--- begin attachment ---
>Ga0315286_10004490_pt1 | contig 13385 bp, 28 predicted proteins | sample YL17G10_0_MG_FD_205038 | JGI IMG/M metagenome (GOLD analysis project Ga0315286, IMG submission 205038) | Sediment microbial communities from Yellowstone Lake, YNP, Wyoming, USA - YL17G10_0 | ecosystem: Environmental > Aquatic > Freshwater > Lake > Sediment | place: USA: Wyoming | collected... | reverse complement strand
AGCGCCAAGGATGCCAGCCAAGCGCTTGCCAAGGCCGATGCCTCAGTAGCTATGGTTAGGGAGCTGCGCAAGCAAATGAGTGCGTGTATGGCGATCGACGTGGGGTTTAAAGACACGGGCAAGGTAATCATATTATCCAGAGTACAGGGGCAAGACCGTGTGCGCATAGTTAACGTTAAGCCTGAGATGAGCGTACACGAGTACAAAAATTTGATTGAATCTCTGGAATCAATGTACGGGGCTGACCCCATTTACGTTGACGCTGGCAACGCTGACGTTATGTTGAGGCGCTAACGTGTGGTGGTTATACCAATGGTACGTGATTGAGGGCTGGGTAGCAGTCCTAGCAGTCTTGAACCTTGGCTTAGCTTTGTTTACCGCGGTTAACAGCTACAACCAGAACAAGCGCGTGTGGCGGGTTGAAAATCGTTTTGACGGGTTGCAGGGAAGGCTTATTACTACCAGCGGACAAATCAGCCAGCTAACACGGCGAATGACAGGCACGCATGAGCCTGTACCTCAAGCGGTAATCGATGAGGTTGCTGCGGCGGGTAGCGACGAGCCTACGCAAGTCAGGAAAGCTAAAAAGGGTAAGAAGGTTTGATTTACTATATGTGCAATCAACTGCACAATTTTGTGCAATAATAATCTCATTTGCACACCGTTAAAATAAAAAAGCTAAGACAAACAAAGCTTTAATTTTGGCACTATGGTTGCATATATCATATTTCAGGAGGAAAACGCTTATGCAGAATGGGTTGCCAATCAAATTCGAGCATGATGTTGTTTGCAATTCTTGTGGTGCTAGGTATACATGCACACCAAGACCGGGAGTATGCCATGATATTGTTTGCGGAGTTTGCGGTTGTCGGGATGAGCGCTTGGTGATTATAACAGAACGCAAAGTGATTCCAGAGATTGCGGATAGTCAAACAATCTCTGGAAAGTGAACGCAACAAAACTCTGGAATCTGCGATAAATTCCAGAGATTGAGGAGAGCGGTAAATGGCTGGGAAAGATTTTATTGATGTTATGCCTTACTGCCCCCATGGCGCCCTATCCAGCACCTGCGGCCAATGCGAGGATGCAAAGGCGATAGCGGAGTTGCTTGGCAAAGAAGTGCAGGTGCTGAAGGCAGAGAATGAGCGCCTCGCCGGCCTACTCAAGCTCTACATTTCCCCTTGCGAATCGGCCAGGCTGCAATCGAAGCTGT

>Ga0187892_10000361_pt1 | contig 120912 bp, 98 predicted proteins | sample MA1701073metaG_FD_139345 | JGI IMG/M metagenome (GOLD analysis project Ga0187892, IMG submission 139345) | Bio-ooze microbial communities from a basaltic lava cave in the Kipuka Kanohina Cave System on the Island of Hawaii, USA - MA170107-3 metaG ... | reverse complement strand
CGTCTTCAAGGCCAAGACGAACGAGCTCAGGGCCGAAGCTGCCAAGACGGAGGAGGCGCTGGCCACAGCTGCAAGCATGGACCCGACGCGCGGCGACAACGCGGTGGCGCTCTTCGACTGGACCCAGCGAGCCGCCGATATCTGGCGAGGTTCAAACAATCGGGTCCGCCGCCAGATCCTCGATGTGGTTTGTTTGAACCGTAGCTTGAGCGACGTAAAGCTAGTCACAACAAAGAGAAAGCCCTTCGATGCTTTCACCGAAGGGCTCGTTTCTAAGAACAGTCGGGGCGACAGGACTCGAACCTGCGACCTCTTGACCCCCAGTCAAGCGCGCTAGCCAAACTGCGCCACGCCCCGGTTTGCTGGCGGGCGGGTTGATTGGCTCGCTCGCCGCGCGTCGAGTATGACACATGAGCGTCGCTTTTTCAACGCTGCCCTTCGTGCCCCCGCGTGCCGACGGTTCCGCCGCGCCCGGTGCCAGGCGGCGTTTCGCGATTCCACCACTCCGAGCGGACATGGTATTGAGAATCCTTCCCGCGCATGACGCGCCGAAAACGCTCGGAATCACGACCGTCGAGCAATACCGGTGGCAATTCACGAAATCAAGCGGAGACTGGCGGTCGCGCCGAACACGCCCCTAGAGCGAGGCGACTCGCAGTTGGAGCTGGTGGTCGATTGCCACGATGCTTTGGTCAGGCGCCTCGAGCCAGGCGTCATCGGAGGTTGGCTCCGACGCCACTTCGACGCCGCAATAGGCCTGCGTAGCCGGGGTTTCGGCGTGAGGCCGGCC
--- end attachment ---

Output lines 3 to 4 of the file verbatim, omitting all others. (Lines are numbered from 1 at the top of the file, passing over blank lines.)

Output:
>Ga0187892_10000361_pt1 | contig 120912 bp, 98 predicted proteins | sample MA1701073metaG_FD_139345 | JGI IMG/M metagenome (GOLD analysis project Ga0187892, IMG submission 139345) | Bio-ooze microbial communities from a basaltic lava cave in the Kipuka Kanohina Cave System on the Island of Hawaii, USA - MA170107-3 metaG ... | reverse complement strand
CGTCTTCAAGGCCAAGACGAACGAGCTCAGGGCCGAAGCTGCCAAGACGGAGGAGGCGCTGGCCACAGCTGCAAGCATGGACCCGACGCGCGGCGACAACGCGGTGGCGCTCTTCGACTGGACCCAGCGAGCCGCCGATATCTGGCGAGGTTCAAACAATCGGGTCCGCCGCCAGATCCTCGATGTGGTTTGTTTGAACCGTAGCTTGAGCGACGTAAAGCTAGTCACAACAAAGAGAAAGCCCTTCGATGCTTTCACCGAAGGGCTCGTTTCTAAGAACAGTCGGGGCGACAGGACTCGAACCTGCGACCTCTTGACCCCCAGTCAAGCGCGCTAGCCAAACTGCGCCACGCCCCGGTTTGCTGGCGGGCGGGTTGATTGGCTCGCTCGCCGCGCGTCGAGTATGACACATGAGCGTCGCTTTTTCAACGCTGCCCTTCGTGCCCCCGCGTGCCGACGGTTCCGCCGCGCCCGGTGCCAGGCGGCGTTTCGCGATTCCACCACTCCGAGCGGACATGGTATTGAGAATCCTTCCCGCGCATGACGCGCCGAAAACGCTCGGAATCACGACCGTCGAGCAATACCGGTGGCAATTCACGAAATCAAGCGGAGACTGGCGGTCGCGCCGAACACGCCCCTAGAGCGAGGCGACTCGCAGTTGGAGCTGGTGGTCGATTGCCACGATGCTTTGGTCAGGCGCCTCGAGCCAGGCGTCATCGGAGGTTGGCTCCGACGCCACTTCGACGCCGCAATAGGCCTGCGTAGCCGGGGTTTCGGCGTGAGGCCGGCC